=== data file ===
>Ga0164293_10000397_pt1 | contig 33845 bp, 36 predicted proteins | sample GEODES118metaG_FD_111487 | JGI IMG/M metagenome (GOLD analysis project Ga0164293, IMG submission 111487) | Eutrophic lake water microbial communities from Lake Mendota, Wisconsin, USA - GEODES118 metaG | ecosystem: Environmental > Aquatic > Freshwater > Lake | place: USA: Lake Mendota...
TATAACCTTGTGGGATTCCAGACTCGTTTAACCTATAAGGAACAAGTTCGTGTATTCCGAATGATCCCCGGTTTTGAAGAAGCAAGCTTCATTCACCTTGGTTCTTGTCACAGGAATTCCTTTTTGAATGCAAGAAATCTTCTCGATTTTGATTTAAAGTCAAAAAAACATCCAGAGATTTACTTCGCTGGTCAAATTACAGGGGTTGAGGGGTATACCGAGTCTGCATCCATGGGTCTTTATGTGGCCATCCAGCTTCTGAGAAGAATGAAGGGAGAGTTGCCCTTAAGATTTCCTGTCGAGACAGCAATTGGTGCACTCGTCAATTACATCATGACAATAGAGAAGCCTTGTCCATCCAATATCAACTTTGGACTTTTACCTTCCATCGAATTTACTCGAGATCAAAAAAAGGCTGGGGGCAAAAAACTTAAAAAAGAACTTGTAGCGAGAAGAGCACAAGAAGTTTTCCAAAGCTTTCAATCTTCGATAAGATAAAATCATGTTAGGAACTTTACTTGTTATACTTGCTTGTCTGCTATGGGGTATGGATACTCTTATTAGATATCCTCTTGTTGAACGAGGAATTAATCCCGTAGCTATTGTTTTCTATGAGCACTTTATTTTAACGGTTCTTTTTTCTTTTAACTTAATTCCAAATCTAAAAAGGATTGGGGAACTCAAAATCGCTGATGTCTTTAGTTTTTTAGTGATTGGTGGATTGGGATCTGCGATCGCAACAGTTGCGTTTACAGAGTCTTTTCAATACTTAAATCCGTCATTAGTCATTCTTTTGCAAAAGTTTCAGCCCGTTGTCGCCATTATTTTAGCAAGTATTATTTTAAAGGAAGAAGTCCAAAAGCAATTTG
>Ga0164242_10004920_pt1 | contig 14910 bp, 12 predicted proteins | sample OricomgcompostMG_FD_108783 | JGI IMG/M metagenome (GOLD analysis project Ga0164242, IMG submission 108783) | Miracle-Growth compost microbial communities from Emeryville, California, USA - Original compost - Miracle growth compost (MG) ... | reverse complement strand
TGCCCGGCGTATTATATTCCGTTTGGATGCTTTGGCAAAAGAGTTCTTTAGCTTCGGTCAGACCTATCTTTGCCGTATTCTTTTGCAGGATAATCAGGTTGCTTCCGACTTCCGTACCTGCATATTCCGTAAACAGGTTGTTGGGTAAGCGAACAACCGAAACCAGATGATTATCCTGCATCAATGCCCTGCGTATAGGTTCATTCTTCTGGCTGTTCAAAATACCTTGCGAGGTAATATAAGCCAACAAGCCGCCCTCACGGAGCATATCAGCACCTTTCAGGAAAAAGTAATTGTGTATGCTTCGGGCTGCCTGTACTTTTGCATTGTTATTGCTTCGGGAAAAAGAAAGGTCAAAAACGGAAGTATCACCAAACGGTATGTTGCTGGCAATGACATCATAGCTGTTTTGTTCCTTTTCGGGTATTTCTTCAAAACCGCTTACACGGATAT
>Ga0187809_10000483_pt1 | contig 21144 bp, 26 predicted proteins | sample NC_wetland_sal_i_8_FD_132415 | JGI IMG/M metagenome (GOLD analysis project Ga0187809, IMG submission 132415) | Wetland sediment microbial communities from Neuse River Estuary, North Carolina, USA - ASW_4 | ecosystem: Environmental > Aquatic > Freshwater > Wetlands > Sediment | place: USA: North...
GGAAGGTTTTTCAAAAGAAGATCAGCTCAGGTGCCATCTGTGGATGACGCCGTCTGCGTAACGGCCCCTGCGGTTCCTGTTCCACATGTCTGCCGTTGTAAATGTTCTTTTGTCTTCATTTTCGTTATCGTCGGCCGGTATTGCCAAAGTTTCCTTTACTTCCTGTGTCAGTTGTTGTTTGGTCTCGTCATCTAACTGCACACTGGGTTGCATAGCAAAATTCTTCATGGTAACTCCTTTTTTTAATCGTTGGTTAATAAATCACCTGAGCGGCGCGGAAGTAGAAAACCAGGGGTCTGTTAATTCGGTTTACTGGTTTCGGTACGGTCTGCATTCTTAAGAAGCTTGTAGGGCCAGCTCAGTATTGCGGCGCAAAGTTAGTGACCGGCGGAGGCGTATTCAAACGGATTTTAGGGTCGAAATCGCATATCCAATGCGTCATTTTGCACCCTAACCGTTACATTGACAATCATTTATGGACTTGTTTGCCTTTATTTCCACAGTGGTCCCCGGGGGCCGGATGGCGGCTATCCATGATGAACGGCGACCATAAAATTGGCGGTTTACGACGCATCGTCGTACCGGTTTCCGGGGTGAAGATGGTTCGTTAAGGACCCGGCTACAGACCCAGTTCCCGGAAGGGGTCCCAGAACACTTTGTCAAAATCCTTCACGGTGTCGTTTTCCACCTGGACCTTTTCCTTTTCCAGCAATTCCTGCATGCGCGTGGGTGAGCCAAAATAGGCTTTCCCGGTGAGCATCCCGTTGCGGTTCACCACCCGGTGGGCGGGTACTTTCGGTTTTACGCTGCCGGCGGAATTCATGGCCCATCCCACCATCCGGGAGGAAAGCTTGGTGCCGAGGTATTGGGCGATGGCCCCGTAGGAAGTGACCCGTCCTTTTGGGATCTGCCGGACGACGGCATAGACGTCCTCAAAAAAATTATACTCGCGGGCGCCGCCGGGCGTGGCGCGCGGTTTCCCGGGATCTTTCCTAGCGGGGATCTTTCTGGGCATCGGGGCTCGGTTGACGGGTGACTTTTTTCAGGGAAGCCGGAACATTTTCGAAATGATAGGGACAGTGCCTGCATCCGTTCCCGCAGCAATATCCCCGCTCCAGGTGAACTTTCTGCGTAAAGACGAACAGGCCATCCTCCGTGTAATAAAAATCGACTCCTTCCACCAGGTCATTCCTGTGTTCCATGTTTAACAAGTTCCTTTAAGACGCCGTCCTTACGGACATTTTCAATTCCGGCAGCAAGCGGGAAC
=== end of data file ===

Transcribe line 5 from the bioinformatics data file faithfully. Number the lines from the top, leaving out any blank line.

>Ga0187809_10000483_pt1 | contig 21144 bp, 26 predicted proteins | sample NC_wetland_sal_i_8_FD_132415 | JGI IMG/M metagenome (GOLD analysis project Ga0187809, IMG submission 132415) | Wetland sediment microbial communities from Neuse River Estuary, North Carolina, USA - ASW_4 | ecosystem: Environmental > Aquatic > Freshwater > Wetlands > Sediment | place: USA: North...